So how will Wisconsin Republicans try to rig the state electorate in their favor? Will they try to kill same-day registration, even though Gov. Scott Walker has sorta-kinda distanced himself from that? Will they up the ante on voter ID? Will the sabotage the GAB? Will they go for the cherry on top and rig the electoral college to reflect the vote in gerrymandered districts? Or do they have another secret bomb they want to drop?
Tough to say, but rest assured they'll try something. And odds are good that whatever they do will either make it harder for black people to vote or make their votes count for less. After all, it's been a dream of theirs for more than a decade.
Wisconsin Republicans insist that cracking down on voting, whether its voter ID or killing same-day registration, is all about ensuring integrity at the polls. They can't prove there's a problem substantial enough to justify these actions -- but trust them, there are problems out there! Glenn Grothman said just that. Fortunately, their voter suppressing compatriots in other states have been more candid: The laws are about suppressing turnout. Oh: and voter fraud is a myth.
Now one could be generous and say Republicans want to suppress the black vote because of the way they vote, not because of the color of their skin. However, there's no question this issue motivates the Republican base because, let's face it, the Republican base in Wisconsin -- many of them first or second generation white flighters from Milwaukee to Waukesha -- have less than complimentary views of black people. And I would suggest that believing, without evidence, that lots of black people vote illegally (a view regularly promulgated by Charlie Sykes as he constantly complains about voter fraud in the "central city") is racist on its face.
This case of racial paranoia is nothing new among white people in Wisconsin. Back during the 50s, some white folks speculated that billboards were going up in the south directing black people to move to Milwaukee. During the 1960s and early 1970s white flight was rampant.
Tommy Thompson won his first gubernatorial election by insisting that Milwaukee was a welfare magnet for black people from Chicago who were apparently to shiftless to work but such shrewd economic actors that they would uproot their lives and families to move north. Thompson's revolting claims were a longstanding urban legend among racist white folks and while many conservatives uphold the "welfare magnet" line to this day, all available research said it was not true.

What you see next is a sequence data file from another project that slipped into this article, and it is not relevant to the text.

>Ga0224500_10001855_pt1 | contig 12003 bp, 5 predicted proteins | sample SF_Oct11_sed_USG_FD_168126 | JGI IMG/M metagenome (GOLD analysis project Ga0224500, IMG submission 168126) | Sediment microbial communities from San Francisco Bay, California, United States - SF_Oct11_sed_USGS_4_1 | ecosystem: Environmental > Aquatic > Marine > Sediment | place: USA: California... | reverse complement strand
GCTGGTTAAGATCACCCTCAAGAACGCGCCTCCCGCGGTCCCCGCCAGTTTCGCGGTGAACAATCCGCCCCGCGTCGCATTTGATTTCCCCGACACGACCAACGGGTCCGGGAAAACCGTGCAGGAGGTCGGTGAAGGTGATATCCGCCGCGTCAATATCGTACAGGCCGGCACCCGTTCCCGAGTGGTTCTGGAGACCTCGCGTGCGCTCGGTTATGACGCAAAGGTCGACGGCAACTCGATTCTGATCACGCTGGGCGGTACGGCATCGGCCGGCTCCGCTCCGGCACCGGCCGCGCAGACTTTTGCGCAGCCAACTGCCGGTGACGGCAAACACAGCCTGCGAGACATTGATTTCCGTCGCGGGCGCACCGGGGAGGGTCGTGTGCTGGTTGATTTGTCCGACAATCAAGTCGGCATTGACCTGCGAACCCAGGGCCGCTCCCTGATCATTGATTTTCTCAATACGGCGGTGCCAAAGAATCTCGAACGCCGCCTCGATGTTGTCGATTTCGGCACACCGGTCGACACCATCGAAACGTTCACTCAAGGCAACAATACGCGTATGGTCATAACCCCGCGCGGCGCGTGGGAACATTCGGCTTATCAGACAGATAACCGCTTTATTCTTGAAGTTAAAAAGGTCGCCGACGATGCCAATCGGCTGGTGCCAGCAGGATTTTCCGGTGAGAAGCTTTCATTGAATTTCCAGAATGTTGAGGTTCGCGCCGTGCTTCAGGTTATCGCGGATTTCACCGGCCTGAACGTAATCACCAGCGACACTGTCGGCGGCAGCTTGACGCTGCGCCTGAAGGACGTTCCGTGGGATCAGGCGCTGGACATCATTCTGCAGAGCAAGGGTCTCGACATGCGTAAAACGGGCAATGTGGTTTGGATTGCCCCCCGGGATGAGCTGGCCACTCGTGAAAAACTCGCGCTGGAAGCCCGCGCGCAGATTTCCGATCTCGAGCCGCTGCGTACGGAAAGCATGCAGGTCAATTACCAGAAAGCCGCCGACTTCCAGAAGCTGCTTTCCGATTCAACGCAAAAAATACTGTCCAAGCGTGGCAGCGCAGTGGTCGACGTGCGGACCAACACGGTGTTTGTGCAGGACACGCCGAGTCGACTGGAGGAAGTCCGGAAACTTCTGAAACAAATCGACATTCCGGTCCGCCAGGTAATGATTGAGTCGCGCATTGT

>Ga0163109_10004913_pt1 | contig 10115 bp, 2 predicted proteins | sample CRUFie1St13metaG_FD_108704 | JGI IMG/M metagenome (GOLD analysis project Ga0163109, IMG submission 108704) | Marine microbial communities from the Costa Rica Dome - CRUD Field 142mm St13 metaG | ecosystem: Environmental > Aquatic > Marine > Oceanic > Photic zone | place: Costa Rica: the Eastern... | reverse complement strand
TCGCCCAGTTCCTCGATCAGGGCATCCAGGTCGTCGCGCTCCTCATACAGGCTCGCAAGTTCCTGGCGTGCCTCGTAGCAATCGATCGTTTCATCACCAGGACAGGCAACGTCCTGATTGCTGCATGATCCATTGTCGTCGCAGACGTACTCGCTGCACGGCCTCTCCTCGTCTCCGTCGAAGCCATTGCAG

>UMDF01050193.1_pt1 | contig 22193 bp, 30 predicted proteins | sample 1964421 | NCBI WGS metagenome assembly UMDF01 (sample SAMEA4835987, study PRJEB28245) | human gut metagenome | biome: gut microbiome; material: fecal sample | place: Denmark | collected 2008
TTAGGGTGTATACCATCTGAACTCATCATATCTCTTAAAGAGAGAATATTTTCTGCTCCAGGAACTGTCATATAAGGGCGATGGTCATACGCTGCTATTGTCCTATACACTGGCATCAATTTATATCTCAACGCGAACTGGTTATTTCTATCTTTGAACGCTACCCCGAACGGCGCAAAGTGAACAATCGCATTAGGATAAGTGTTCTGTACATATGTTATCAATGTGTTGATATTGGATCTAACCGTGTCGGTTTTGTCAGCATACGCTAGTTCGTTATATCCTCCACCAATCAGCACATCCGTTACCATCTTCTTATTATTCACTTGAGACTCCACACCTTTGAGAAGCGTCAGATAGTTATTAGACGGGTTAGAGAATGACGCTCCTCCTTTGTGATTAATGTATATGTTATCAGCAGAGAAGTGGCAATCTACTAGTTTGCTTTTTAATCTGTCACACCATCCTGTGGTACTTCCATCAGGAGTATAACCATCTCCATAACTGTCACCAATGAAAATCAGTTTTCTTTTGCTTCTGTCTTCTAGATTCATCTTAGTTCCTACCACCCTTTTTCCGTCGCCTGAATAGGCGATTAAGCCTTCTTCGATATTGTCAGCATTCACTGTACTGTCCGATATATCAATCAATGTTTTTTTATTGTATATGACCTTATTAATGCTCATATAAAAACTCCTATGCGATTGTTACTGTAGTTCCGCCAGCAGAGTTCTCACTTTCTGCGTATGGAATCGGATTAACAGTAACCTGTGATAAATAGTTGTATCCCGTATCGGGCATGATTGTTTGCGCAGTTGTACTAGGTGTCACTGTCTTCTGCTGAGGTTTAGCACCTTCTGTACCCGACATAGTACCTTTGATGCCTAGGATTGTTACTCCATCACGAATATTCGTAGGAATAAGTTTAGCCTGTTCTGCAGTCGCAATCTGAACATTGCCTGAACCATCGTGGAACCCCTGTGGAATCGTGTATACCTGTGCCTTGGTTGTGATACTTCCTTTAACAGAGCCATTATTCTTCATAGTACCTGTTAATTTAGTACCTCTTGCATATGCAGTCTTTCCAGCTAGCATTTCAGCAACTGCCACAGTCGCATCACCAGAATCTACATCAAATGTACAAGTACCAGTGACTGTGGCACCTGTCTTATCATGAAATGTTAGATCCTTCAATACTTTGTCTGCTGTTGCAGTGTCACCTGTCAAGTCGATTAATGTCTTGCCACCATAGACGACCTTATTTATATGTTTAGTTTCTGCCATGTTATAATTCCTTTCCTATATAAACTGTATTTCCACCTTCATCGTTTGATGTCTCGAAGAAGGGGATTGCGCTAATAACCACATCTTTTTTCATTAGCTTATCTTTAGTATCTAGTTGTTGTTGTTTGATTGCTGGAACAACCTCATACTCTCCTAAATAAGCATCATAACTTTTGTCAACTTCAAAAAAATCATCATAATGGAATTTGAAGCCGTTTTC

Put in this light, the Wisconsin GOP's obsession with suppressing the black vote has a long-running and shameful pedigree.
The push to make it harder for black people to vote in Wisconsin has been going on for 12 years. As we wait for the catastrophe that will be the next session of the Wisconsin legislature, I thought it would make sense to provide a handy timeline.
2000: Al Gore narrowly beats George W. Bush in Wisconsin by less than 6,000 votes and Republicans -- including Scott Walker -- cried "fraud at the polls." Much hooplah is made about a Democratic volunteer who handed out cigarettes to some homeless men who had cast absentee ballots. There were wild claims of MU students voting multiple times, all of which were debunked. The most humorous tale was that of a MU student who, frustrated with voter fraud, said he voted four times just to show the system was riddled with fraud. He recanted.
That the Dems stole the election in Wisconsin became an article of faith among some Republicans. To this day, right wing talker Jeff Wagner will make that case. The fact that there is no evidence to support that argument is beside the point. But it was clear -- despite years of Tommy Thompson as governor -- that Republicans could not win Wisconsin in a high turnout race. And so Republicans, claiming they sought only to protect the polls, soon started calling for voter ID and other measures that they knew would reduce turnout among Democratic voters.
Between 2001 and 2004 a number of bills were proposed that would have required voter ID (page 3). Gov. Jim Doyle vetoed the ones that made it to his desk.
2004: The Republican were raising the specter of fraud even before election day. Rep. Jeff Stone and Sen. Ted Kanavas were trying to get US Attorney Steven Biskupic to investigate alleged voter fraud activity in October (here and here). Then on the eve of the election, the Republicans called for the purging of 5,619 names from the rolls claiming they were potentially fraudulent based on a caging program they had conducted. (As it turns their screening model was deeply flawed). Republicans subsequently raised questions about an additional 31,000 names.